US2658625A - Header strainer for liquid lines - Google Patents

Header strainer for liquid lines Download PDF

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Publication number
US2658625A
US2658625A US4206348A US2658625A US 2658625 A US2658625 A US 2658625A US 4206348 A US4206348 A US 4206348A US 2658625 A US2658625 A US 2658625A
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Prior art keywords
strainer
cup
nipple
bottom
mesh
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Arthur W Rafferty
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Arthur W Rafferty
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    • BPERFORMING OPERATIONS; TRANSPORTING
    • B01PHYSICAL OR CHEMICAL PROCESSES OR APPARATUS IN GENERAL
    • B01DSEPARATION
    • B01D35/00Other filtering devices; Auxiliary devices for filtration; Filter housing constructions
    • B01D35/02Filters adapted for location in special places, e.g. pipe-lines, pumps, stop-cocks
    • FMECHANICAL ENGINEERING; LIGHTING; HEATING; WEAPONS; BLASTING
    • F16ENGINEERING ELEMENTS AND UNITS; GENERAL MEASURES FOR PRODUCING AND MAINTAINING EFFECTIVE FUNCTIONING OF MACHINES OR INSTALLATIONS; THERMAL INSULATION IN GENERAL
    • F16LPIPES; JOINTS OR FITTINGS FOR PIPES; SUPPORTS FOR PIPES, CABLES OR PROTECTIVE TUBING; MEANS FOR THERMAL INSULATION IN GENERAL
    • F16L55/00Devices or appurtenances for use in, or in connection with, pipes or pipe systems
    • F16L55/24Preventing accumulation of dirt or other matter in the pipes, e.g. by traps, by strainers

Description

Nov. 10, 1953 A. w. RAFFERT Y 2,658,625

HEADER STRAINER FOR LIQUID LINES Filed Aug. 2,. 1948 Iz'g 2- r11 1 37 29 I? 3/ as I 32 Fig.5.

I INVENTOR. ARTHUR W- RAFFERTY ATTORNEY Patented Nov. 10, 1953 U ITED STATES PATENT OFFICE 4 Claims.

fhis invention relates to improvements in strainers for fluid lines, and more particularly relates to header strainers readily adaptable for installation in existing facilities of fluid lines without special tools.

There are many situations in transferring fluids from any bulk transport means, such as from tank cars, trucks or ships to a storage or industrial plant wherein no convenient strainer means are ordinarily provided between the bulk transport vehicle and the storage facilities. Occasions arise frequently wherein plant pumps are provided to pump incoming liquids to various storage tanks in which case, if insoluble foreign objects such as washers, nuts, rocks, chips, gravel and the like happen to get into the fluid line, they may wreck a pump or meter in transit of the fluid. Experience has shown that such foreign objects are not of infrequent occurrence in liquid conveying lines and that they are frequently the cause of serious damage to the pumping or metering system.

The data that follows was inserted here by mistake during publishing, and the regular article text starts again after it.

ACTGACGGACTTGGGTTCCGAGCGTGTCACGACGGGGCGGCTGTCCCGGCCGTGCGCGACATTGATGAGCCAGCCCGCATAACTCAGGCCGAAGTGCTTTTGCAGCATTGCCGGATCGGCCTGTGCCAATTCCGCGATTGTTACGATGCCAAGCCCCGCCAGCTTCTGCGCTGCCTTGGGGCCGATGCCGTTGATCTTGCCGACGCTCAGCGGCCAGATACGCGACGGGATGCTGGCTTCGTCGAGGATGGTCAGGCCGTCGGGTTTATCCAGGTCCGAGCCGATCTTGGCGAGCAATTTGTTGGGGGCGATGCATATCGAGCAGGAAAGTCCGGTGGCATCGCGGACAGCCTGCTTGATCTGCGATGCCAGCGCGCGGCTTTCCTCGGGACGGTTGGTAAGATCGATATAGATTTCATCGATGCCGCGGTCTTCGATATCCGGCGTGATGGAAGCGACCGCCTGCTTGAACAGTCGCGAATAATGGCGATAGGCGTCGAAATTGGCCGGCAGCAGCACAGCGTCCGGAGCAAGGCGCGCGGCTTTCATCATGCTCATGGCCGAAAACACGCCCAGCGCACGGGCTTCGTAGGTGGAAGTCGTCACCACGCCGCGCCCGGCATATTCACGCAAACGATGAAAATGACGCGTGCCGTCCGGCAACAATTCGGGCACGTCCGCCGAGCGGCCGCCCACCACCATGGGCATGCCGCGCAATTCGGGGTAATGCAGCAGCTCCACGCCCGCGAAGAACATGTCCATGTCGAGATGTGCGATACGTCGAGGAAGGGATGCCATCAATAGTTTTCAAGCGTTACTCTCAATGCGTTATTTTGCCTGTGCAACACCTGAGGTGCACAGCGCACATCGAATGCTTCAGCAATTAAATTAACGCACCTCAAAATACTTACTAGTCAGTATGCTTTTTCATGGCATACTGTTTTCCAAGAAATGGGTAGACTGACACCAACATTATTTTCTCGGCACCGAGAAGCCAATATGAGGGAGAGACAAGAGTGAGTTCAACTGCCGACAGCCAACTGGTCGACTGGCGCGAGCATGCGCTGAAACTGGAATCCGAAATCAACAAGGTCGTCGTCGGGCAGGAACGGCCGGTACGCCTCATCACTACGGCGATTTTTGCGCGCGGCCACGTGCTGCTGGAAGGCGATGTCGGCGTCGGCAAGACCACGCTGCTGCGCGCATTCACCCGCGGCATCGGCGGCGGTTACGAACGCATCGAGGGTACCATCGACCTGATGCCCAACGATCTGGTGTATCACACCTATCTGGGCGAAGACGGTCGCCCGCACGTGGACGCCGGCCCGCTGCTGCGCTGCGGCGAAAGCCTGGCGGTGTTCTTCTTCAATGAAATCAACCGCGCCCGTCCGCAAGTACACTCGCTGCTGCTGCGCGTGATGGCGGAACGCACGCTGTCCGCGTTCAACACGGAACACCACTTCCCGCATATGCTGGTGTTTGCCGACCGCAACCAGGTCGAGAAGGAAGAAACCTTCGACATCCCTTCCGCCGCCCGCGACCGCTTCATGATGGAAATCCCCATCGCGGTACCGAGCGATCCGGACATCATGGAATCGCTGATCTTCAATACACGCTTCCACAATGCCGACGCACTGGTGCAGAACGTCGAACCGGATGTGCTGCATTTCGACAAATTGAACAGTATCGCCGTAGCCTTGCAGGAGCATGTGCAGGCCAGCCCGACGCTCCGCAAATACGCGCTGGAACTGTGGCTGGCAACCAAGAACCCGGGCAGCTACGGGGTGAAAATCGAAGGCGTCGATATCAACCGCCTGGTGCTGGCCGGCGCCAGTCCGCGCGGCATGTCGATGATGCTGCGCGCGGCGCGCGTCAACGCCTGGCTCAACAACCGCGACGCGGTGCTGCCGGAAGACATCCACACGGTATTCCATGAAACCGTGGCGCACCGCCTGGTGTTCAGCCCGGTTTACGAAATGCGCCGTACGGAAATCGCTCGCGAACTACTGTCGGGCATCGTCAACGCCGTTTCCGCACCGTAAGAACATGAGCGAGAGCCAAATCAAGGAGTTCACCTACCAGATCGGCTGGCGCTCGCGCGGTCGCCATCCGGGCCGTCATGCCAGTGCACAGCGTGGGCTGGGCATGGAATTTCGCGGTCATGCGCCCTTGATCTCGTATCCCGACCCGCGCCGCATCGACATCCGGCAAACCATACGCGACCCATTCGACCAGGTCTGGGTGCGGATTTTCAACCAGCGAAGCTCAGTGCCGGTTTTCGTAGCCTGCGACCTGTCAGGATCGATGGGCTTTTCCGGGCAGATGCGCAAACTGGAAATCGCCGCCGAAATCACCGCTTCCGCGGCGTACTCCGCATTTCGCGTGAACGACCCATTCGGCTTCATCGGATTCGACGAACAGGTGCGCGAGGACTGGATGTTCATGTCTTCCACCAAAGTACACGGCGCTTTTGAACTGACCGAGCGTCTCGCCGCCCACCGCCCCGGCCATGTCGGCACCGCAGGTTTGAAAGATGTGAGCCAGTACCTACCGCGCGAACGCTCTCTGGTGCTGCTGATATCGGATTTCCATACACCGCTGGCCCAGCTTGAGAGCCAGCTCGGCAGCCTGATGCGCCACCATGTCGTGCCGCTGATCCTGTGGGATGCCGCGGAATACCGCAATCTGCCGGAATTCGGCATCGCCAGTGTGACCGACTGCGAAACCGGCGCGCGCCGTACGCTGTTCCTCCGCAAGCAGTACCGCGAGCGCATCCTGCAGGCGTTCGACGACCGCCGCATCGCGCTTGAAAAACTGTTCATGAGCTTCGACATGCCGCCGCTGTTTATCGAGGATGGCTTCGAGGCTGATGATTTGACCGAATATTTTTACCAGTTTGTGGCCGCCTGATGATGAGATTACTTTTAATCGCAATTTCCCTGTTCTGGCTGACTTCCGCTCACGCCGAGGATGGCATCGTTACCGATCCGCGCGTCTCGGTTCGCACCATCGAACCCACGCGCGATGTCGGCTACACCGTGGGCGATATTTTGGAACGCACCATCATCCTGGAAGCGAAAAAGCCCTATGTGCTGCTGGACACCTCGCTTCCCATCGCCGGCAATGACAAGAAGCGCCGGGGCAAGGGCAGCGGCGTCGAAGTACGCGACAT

It is therefore highly desirable to provide a strainer means for removing foreign objects or matter from a liquid while being pumped, especially at the source of entry into a plant, since if such removal of foreign matter is removed at the source or entry to the plant the problem will not arise thereafter or if it does arrive it can be more readily traced to the point of origin and the fault corrected within the plant. The foregoing is merely one set of circumstances which make the present invention desirable, though there are many other analogous situations in which advantageous uses of the strainer assembly of the present invention are manifest.

Broadly, the object of the invention is to provide a simple efficient and economical strainer and fitting of wide range of adaptability for liquid conveying lines.

A further object is to provide a strainer assembly easy to install with use only of the usual tools conveniently present in plants where used, to provide a strainer not requiring rearrangement of existing piping, which is self-centering in its mounting, and which does not appreciably decrease the rate of flow, and is readily removable for cleaning.

Another object is to provide a fitting arranged and adapted for convenient use with such a strainer wherein the fitting serves as a support for the strainer and a seal member for cooperating with a cap or hose connection for the fluid line, and which may be reversed in its mounting to accomplish like purposes at either of its ends.

With the foregoing and other objects in view, which will be apparent from or further referred to in this specification, one form in which the invention may be exemplified is described herein and illustrated in the accompanying drawing, it being understood that changes of details by substitution of equivalents may be resorted to without departing from the spirit and scope of the invention which is defined in the appended claims.

In the drawing:

Fig. 1 is a vertical longitudinal central transverse section of the invention threadedly connected at one end to a pipe connection and coupled at the opposite end to a hose connection.

Fig. 2 is a vertical longitudinal central transverse section of the nipple of the invention, connected at one end to a pipe header and having a lockable closure cap at the opposite end, a strainer cup being shown in full lines.

Fig. 3 is a perspective view of the nipple and strainer therein and including the lockable cap member.

Fig. 4 is a perspective view of a strainer member of the invention.

Fig. 5 is a bottom view of strainer member shown in Fig. 4.